Stevia leads a pack of natural sweeteners offering low- or noncalorie alternatives to sugar and artificial ingredients. Following the FDA's December 2008 generally recognized as safe (GRAS) approval of stevia Reb-A in the United States, the new product pipeline is filling with products containing the stevia-derived sweetener. But Reb-A can't do all the heavy lifting by itself. Todd Runestad scrutinizes stevia and other all-natural sweeteners set to shake up the $12 billion category.
Blame it on the TAS2R38 gene. By almost a 2-to-1 ratio, the so-called 'taste gene' can determine whether children prefer the milder milk or high-sugar carbonated soft drinks as their go-to drink. High-fibre bran cereal or chocolate-frosted sugar bombs.1 Once children grow to adults, however, the TAS2R38 gene's influence on taste receptors encoded on the tongue wanes, and the prime determinants of one's sweet tooth bow to cultural forces, gender, race and experience.2,3
The childhood experience, say, of walking past a phalanx of high-sugar cereals lining the bottom shelves of supermarkets.
As American waistlines grew we began to beat the bushes for culprits. Sugar was an easy target, implicated as it is with obesity, diabetes and tooth decay.4 The food industry has responded over the last few decades by unveiling sweeteners that offer sugar's taste sans calories. Saccharin and aspartame were the leaders, followed more recently by acesulfame potassium (ace-K) and sucralose. Their main delivery systems have been in diet soda, sugarless gum and table-top single-serve packets.
Sucralose sales have skyrocketed since it was approved in the US in 1999, holding north of 60 per cent market share in the $1.5 billion artificial-sweetener market.5
But persistent Internet-fed safety issues surrounding alternative sweeteners, along with the health halo around all things 'natural,' have inexorably led the search for a true natural sweetener. Splenda brand sucralose owes much of its success to fraudulent inferences of being natural — chlorine is on the periodic table, making it natural, right?
Sucralose's natural gambit is up, but that doesn't mean manufacturers are acting with absolute integrity: In January 2010, Heartland Sweeteners received criticism from the National Advertising Division on its Ideal No Calorie Sweetener product, which promotes front-of-package icons touting "More than 99% Natural." Trouble is, although 99 per cent of the product weight may be natural, 80 per cent of the sweetness comes from non-natural sucralose. The advertising group has no regulatory authority to mandate marketing changes, so it remains to be seen what Heartland does.
The natural wars have allowed sugar to gain some of its groove back, but today we have the Reb-A revolution, with the promise of a bona-fide all-natural sweetener, based on the Paraguayan plant stevia. Should the sucraloses of the world be shaking in their boots? Yes, they should be. Should the sugar lobby be skittish as well? Not so fast. Stevia doesn't exactly have all the flavour issues all figured out, making blends de rigeur. And the top blending agent for Reb-A may be sugar. Companies are offering reduced-calorie sugar (20 per cent less seems to be the starting point) with these blends.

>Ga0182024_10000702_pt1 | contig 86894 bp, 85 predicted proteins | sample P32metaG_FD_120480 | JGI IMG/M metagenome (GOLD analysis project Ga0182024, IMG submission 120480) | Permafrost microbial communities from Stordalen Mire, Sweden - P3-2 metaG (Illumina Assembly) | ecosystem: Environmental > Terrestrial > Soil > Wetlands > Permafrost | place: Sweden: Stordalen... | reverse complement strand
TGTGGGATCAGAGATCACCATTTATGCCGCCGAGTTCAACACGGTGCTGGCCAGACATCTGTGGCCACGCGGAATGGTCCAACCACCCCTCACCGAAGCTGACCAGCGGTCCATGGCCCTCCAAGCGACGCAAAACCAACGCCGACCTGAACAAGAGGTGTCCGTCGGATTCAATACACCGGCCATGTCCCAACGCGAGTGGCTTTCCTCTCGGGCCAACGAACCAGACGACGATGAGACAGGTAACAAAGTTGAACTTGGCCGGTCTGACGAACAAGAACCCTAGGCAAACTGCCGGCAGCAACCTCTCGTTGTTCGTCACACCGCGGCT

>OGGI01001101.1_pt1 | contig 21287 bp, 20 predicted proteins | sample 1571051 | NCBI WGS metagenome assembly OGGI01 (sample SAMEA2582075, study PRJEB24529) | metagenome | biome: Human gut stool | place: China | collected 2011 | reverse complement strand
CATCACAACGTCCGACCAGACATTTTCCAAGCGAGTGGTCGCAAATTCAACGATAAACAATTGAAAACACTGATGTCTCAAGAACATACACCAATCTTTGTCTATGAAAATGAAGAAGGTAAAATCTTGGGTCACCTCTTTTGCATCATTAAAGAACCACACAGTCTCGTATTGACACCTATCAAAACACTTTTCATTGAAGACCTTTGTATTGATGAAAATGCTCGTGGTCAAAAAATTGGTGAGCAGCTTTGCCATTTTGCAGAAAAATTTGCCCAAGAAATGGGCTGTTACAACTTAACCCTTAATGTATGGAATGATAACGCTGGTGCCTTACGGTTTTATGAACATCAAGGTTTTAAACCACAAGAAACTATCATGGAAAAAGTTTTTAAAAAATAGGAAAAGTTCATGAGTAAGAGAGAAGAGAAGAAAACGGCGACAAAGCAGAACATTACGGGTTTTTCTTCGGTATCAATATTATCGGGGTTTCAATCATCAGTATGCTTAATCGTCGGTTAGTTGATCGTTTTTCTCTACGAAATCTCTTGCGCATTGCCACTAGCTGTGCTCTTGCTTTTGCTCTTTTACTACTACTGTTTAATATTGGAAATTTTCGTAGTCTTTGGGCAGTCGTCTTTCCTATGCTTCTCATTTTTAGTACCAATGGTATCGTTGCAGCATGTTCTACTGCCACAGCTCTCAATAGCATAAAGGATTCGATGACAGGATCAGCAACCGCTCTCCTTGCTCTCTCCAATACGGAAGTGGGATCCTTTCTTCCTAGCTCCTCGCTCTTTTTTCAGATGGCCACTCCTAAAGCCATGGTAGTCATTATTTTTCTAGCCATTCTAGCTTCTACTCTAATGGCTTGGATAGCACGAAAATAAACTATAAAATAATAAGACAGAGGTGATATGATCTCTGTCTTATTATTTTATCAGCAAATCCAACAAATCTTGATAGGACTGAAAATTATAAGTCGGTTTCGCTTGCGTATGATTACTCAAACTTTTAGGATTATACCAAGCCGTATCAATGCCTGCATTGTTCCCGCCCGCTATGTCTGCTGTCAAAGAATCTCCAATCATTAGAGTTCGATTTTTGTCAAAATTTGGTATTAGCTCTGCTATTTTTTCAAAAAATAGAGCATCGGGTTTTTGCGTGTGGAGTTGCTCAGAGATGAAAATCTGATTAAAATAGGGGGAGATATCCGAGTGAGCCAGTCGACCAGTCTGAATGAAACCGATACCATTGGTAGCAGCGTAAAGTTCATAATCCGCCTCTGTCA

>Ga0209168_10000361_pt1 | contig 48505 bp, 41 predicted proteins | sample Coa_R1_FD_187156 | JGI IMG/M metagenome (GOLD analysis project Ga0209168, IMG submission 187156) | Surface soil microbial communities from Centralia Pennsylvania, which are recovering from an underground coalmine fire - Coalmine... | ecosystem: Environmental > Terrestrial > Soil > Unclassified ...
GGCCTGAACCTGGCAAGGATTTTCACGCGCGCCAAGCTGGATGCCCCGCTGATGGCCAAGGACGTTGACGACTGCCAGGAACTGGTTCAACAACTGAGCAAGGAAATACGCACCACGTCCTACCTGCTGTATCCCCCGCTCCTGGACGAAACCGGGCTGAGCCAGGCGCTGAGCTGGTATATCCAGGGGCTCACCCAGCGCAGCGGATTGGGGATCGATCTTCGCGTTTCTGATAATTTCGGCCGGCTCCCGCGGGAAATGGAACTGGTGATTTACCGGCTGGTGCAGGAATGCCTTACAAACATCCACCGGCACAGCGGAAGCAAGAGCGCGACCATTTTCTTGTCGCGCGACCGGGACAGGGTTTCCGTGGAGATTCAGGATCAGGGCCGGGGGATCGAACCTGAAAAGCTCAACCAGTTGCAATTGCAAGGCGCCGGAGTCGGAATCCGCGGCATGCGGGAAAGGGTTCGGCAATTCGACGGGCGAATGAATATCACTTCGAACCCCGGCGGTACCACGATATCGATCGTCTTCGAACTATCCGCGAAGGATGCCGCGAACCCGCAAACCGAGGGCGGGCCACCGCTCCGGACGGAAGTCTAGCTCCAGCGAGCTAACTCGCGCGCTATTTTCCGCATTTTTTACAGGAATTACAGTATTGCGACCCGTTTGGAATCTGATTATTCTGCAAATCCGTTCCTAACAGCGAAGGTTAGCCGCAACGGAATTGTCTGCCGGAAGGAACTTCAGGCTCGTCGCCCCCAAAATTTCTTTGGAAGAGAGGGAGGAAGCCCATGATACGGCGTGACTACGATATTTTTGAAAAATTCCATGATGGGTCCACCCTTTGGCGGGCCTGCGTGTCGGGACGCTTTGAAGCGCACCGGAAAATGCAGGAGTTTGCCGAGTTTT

Even so, the natural-sweeteners story hardly starts and ends with stevia. But we'll start there.
What it is: Originally found in Paraguay (though about 80-90 per cent of today's commercial crop is grown in China), Stevia rebaudiana Bertoni is a small plant vaguely resembling mint whose leaves are eight-10 times sweeter than sugar. In Japan, for 30 years stevia-leaf extracts have been used as alternative sweeteners in everything from carbonated drinks to soy sauce. In the US, the FDA allowed it as a new dietary ingredient only for supplements in 1982, but denied GRAS status in the late 1980s and early 1990s. US GRAS no-objection letters, which started thanks to a Cargill/Coca-Cola partnership, have opened the market around the world. Europe has not approved it yet except in France and Switzerland, but is expected to do so in 2011.
Within the stevia leaves are 11 steviol glycosides — a molecular sugar group bonded to a nonsugar group. These are all sweet, yet most of them contain a lingering bitter aftertaste. Rebaudioside A (Reb-A) has been selected by food scientists as the best of the crop. The purified version is about 300 to 350 times sweeter than sugar.
Reb-A products must be a minimum of 95 per cent of any of seven designated steviol glycosides in any ratio (though stevioside and Reb-A remain most common). Most fall in the range of between 98 and 99.5 per cent Reb-A.
Pros: The market opportunity for stevia is huge. 'All natural' was the top claim for new product launches in 2008, according to ACNielsen. There is a declining consumer interest in the current sweetener alternatives, and a growing interest in natural. Stevia has a glycaemic index of 0 and does not affect blood-sugar levels. It's the perfect all-natural solution for consumers looking to manage their weight by cutting sugar calories from their diets. It performs well with heating and freezing and is pH-stable.